GBCI

The Housing Crisis: How Architects Can Drive Change

Learn how the industry can reduce the cost of housing development leading to affordable housing solutions.

Description: 

Cities across the United States are struggling with housing shortages. In the midst of this crisis, the HKS San Francisco studio was awarded an internal design fellowship research grant to explore a pressing question: How can architects help optimize the design and construction of multifamily housing? In this course, the panelists will present HKS's key takeaways from a year-long deep dive into this critical issue. Learn how our industry can address the cost of housing development through modularization, off-site construction, and lean manufacturing methods, and examine opportunities to streamline the construction process, reduce labor costs, and shorten construction durations.

 $40 

Learning objectives

  • Enhance your understanding of the economics behind residential and multifamily development, including development fees, land costs, construction costs, and soft costs like design fees
  • Identify and understand proposed and current local legislation to help incentivize and streamline housing development at all levels of affordability 
  • Look at building design as part of whole-project cost, and identify with the team opportunities for savings—e.g. designing a unitized building façade, designing bathrooms to be pre-fabricated, or designing to accommodate a shortened construction schedule
  • Identify opportunities early on to set up designs for flexibility and to successfully implement off-site construction, modular components, and/or pre-fabrication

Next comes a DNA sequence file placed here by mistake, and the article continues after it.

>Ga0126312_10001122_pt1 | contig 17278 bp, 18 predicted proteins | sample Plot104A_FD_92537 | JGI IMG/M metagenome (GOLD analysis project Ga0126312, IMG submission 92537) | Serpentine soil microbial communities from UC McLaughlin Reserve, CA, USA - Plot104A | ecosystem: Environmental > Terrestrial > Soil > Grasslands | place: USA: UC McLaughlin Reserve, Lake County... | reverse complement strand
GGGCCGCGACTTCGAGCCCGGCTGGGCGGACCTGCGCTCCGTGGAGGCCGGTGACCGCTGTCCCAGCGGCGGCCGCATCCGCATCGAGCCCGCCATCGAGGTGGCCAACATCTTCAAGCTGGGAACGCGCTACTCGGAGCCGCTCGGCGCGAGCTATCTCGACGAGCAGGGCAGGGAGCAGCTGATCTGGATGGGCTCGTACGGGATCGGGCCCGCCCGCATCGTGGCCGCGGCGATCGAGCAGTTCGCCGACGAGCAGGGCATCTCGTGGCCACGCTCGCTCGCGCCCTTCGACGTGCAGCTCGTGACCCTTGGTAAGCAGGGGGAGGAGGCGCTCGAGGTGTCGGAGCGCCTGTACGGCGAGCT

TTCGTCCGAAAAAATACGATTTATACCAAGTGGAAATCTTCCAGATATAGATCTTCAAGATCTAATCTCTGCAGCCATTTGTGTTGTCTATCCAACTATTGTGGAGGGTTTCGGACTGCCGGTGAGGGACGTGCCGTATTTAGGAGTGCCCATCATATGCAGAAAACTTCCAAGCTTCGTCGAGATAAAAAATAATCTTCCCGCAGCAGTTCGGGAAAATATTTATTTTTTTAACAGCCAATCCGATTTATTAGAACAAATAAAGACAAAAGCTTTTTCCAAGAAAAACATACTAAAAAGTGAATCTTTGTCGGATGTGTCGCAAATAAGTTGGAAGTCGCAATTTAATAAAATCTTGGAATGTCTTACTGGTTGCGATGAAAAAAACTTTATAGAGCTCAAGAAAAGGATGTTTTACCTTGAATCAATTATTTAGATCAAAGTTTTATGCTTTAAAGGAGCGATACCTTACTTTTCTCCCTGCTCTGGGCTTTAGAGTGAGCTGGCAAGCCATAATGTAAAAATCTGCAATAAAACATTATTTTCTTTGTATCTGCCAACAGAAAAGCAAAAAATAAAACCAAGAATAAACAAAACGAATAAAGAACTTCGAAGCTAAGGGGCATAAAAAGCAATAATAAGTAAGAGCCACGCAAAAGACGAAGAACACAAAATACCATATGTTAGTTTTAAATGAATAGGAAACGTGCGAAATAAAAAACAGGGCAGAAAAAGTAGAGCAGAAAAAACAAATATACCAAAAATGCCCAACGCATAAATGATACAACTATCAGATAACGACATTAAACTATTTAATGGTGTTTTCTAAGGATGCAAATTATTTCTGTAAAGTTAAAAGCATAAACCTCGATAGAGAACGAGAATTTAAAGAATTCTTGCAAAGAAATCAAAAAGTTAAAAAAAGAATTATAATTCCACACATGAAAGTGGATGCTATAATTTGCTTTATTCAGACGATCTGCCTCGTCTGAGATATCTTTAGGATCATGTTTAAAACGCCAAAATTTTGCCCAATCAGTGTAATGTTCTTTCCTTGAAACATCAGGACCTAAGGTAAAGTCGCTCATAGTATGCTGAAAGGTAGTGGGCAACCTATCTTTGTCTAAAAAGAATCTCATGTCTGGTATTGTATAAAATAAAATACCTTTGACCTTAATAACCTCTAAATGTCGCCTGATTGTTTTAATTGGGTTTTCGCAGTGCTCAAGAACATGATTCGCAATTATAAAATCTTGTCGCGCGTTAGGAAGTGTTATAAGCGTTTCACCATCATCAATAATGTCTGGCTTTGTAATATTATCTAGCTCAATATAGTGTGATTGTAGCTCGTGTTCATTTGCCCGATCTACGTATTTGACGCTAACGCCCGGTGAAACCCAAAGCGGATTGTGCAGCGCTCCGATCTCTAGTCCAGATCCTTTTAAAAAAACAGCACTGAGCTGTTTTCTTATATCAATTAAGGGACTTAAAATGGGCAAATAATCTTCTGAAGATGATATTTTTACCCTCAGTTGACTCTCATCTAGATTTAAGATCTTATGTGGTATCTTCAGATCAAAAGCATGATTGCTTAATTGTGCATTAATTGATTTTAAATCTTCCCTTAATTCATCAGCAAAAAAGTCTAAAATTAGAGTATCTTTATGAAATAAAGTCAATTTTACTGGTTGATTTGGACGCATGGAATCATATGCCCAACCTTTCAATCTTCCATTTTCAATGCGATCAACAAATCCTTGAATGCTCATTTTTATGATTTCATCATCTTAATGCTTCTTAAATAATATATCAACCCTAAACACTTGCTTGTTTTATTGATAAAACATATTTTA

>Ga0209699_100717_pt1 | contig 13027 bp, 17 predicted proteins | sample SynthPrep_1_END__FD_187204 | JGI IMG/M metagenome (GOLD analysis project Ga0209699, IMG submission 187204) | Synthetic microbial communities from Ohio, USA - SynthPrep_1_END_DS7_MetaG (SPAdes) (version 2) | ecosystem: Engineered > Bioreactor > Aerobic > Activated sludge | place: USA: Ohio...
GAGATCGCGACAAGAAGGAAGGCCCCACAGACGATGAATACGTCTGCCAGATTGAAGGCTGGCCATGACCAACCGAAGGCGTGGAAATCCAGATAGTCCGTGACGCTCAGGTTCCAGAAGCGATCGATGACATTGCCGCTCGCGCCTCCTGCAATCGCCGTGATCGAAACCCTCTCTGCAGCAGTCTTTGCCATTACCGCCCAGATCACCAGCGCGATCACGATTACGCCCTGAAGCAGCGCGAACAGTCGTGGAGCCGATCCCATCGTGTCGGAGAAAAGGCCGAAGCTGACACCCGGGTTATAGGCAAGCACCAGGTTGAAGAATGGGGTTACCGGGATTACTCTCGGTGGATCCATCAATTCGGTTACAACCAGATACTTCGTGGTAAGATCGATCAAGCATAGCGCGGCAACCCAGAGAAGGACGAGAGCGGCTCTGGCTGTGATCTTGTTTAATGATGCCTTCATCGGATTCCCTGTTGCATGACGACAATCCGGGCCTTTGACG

Product Reference

1.00 LU

Credits

HSW

Instructor

Arnold

Bradshaw

David

Course details

Contents

Video, quiz, evaluation

Expiration

One year after purchase

Duration

1:00

Passing Score

80% on quiz
User rating:
4.207115

Related Courses

Knowledge Level

Intermediate

Make this Course hidden?

No

Repurposing Everyday Buildings: Extraordinary Renovations of Ordinary Structures

Expanding adaptive reuse strategies for buildings that would previously have been overlooked or demolished.

Description: 

In the past, only large institutions could afford to completely renovate existing buildings, but private clients today are asking architects to radically renovate modest structures.  This session will explore their motivations, from project budgets to communicating a progressive brand, and provide a sense of what the changing environment means for you. 

Learn why architects are now expanding the use of adaptive reuse strategies to include buildings that would previously have been overlooked and demolished, review the history of adaptive reuse, and see examples of extraordinary renovations and additions to everyday buildings.

 $40 

Learning objectives

  • Discuss the differences between preservation and restoration as understood in Europe and master the vocabulary of adaptive reuse.
  • Compare strategies and techniques of adaptive reuse using international examples and learn new ways to reuse existing buildings.
  • Analyze examples of adaptive reuse in the United States, and dissect the elements of their success, including the design process and financial impacts.
  • Experience a thoughtful conversation about respecting history while planning for the future.

Product Reference

1.00 LU

Credits

HSW

Instructor

Fisher

Spolidoro

Course details

Contents

Video, quiz, evaluation

Expiration

One year after purchase

Duration

1:00

Passing Score

80% on quiz
User rating:
3.958655

Knowledge Level

Intermediate

Make this Course hidden?

No